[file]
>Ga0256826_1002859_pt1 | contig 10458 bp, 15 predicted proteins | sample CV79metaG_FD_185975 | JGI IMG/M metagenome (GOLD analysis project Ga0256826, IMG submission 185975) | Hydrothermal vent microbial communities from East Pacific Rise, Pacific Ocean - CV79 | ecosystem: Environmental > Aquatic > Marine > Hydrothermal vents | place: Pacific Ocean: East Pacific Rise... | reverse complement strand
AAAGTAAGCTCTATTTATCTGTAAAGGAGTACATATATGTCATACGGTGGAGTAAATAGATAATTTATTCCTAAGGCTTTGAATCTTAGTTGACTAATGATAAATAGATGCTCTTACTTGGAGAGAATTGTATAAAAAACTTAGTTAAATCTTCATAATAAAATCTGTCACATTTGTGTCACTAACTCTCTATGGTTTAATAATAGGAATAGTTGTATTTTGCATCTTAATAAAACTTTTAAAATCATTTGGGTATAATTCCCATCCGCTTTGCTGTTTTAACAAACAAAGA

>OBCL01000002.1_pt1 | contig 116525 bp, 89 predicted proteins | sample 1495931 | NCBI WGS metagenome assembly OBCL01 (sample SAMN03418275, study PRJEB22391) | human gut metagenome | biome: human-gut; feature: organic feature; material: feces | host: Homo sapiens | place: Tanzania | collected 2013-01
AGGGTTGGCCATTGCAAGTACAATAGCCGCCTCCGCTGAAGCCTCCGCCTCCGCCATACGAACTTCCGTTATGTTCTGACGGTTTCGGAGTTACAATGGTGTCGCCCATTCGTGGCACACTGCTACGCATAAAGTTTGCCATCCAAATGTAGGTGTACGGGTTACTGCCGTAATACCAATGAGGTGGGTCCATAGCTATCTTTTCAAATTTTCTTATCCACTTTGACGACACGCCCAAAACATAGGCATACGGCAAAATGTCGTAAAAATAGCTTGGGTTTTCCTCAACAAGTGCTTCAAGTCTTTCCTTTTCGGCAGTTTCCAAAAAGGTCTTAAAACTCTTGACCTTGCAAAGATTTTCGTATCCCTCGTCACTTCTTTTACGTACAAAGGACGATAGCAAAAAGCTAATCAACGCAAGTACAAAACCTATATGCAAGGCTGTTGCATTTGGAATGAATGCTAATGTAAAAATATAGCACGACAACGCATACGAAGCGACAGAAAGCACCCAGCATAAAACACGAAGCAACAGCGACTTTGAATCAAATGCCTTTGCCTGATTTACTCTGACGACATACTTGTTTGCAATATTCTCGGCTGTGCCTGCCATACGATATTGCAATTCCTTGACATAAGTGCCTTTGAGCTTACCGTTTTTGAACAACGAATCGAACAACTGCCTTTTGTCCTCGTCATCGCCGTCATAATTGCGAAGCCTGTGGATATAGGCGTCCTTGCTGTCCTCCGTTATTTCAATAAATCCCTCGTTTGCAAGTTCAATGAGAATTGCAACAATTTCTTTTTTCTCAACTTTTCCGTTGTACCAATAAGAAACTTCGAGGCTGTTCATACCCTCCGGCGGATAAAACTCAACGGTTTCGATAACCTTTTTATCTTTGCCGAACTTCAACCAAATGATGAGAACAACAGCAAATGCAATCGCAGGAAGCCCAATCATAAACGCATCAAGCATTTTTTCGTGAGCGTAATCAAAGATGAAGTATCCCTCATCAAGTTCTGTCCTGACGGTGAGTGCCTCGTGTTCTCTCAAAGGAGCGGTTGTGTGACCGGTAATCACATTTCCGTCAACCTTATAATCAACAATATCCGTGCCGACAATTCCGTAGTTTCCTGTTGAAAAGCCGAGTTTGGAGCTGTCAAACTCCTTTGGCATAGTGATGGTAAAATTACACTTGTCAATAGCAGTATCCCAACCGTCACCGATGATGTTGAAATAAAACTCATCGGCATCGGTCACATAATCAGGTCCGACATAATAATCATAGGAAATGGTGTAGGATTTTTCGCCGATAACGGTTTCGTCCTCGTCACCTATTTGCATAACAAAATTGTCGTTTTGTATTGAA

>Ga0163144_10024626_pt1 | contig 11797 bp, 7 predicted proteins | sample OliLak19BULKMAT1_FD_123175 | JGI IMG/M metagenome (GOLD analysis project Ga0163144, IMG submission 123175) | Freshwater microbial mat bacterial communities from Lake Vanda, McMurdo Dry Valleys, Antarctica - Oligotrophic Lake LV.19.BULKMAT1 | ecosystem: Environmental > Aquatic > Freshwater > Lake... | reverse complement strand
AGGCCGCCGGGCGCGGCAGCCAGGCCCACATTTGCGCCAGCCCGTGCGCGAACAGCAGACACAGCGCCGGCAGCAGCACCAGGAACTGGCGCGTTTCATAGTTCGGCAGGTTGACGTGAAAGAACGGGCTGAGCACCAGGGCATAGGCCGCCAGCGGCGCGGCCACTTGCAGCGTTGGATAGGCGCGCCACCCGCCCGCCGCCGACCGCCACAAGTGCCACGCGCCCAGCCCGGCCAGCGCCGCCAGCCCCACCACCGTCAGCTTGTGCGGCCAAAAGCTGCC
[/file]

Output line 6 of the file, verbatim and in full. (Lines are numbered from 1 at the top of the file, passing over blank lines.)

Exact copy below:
AGGCCGCCGGGCGCGGCAGCCAGGCCCACATTTGCGCCAGCCCGTGCGCGAACAGCAGACACAGCGCCGGCAGCAGCACCAGGAACTGGCGCGTTTCATAGTTCGGCAGGTTGACGTGAAAGAACGGGCTGAGCACCAGGGCATAGGCCGCCAGCGGCGCGGCCACTTGCAGCGTTGGATAGGCGCGCCACCCGCCCGCCGCCGACCGCCACAAGTGCCACGCGCCCAGCCCGGCCAGCGCCGCCAGCCCCACCACCGTCAGCTTGTGCGGCCAAAAGCTGCC